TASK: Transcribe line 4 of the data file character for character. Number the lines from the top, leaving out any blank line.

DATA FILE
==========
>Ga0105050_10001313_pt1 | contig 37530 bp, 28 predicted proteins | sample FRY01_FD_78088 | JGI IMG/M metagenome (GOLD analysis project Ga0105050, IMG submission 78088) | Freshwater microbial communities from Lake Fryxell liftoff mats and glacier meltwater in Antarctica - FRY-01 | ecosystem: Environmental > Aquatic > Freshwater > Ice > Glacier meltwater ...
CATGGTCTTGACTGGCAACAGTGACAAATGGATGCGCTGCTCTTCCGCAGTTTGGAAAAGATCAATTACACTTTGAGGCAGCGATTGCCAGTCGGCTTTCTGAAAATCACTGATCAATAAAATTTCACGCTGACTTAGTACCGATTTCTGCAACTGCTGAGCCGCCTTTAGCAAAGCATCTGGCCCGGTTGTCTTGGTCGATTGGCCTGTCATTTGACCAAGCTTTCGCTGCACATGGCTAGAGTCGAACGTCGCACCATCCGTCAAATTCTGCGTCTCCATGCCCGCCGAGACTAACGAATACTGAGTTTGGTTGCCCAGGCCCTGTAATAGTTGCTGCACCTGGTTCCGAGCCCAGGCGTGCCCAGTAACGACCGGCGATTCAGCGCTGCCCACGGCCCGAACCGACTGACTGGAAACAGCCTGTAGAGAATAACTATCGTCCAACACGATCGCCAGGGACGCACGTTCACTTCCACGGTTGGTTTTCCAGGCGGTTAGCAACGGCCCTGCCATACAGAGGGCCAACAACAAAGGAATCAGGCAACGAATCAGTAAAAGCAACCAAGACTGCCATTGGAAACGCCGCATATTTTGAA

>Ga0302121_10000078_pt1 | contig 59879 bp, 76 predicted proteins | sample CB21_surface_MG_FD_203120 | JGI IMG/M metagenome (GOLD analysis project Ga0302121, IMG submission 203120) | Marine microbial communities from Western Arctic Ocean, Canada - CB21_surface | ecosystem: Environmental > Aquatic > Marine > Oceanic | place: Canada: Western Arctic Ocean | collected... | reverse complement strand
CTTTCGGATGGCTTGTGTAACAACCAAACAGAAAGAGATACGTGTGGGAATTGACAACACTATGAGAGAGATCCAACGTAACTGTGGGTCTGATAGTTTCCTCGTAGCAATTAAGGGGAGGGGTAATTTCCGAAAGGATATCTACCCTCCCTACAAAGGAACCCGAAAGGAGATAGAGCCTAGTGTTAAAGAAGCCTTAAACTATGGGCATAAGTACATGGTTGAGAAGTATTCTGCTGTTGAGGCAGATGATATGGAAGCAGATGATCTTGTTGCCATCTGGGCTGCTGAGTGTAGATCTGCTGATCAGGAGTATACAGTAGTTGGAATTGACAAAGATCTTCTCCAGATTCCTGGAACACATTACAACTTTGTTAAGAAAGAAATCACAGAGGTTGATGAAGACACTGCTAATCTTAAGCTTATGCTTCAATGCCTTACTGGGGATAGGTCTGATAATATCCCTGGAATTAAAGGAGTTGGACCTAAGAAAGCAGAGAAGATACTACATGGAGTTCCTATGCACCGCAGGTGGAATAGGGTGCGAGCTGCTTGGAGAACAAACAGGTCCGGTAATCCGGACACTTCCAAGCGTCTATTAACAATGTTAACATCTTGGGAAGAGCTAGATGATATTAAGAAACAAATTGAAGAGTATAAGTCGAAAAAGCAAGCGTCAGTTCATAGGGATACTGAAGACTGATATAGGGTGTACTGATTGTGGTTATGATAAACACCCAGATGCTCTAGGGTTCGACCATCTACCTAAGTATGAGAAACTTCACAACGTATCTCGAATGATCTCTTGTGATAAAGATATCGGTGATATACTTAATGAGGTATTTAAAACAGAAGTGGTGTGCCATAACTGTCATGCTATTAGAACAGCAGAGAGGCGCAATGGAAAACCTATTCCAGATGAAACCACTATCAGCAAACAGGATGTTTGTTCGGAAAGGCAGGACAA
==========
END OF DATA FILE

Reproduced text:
CTTTCGGATGGCTTGTGTAACAACCAAACAGAAAGAGATACGTGTGGGAATTGACAACACTATGAGAGAGATCCAACGTAACTGTGGGTCTGATAGTTTCCTCGTAGCAATTAAGGGGAGGGGTAATTTCCGAAAGGATATCTACCCTCCCTACAAAGGAACCCGAAAGGAGATAGAGCCTAGTGTTAAAGAAGCCTTAAACTATGGGCATAAGTACATGGTTGAGAAGTATTCTGCTGTTGAGGCAGATGATATGGAAGCAGATGATCTTGTTGCCATCTGGGCTGCTGAGTGTAGATCTGCTGATCAGGAGTATACAGTAGTTGGAATTGACAAAGATCTTCTCCAGATTCCTGGAACACATTACAACTTTGTTAAGAAAGAAATCACAGAGGTTGATGAAGACACTGCTAATCTTAAGCTTATGCTTCAATGCCTTACTGGGGATAGGTCTGATAATATCCCTGGAATTAAAGGAGTTGGACCTAAGAAAGCAGAGAAGATACTACATGGAGTTCCTATGCACCGCAGGTGGAATAGGGTGCGAGCTGCTTGGAGAACAAACAGGTCCGGTAATCCGGACACTTCCAAGCGTCTATTAACAATGTTAACATCTTGGGAAGAGCTAGATGATATTAAGAAACAAATTGAAGAGTATAAGTCGAAAAAGCAAGCGTCAGTTCATAGGGATACTGAAGACTGATATAGGGTGTACTGATTGTGGTTATGATAAACACCCAGATGCTCTAGGGTTCGACCATCTACCTAAGTATGAGAAACTTCACAACGTATCTCGAATGATCTCTTGTGATAAAGATATCGGTGATATACTTAATGAGGTATTTAAAACAGAAGTGGTGTGCCATAACTGTCATGCTATTAGAACAGCAGAGAGGCGCAATGGAAAACCTATTCCAGATGAAACCACTATCAGCAAACAGGATGTTTGTTCGGAAAGGCAGGACAA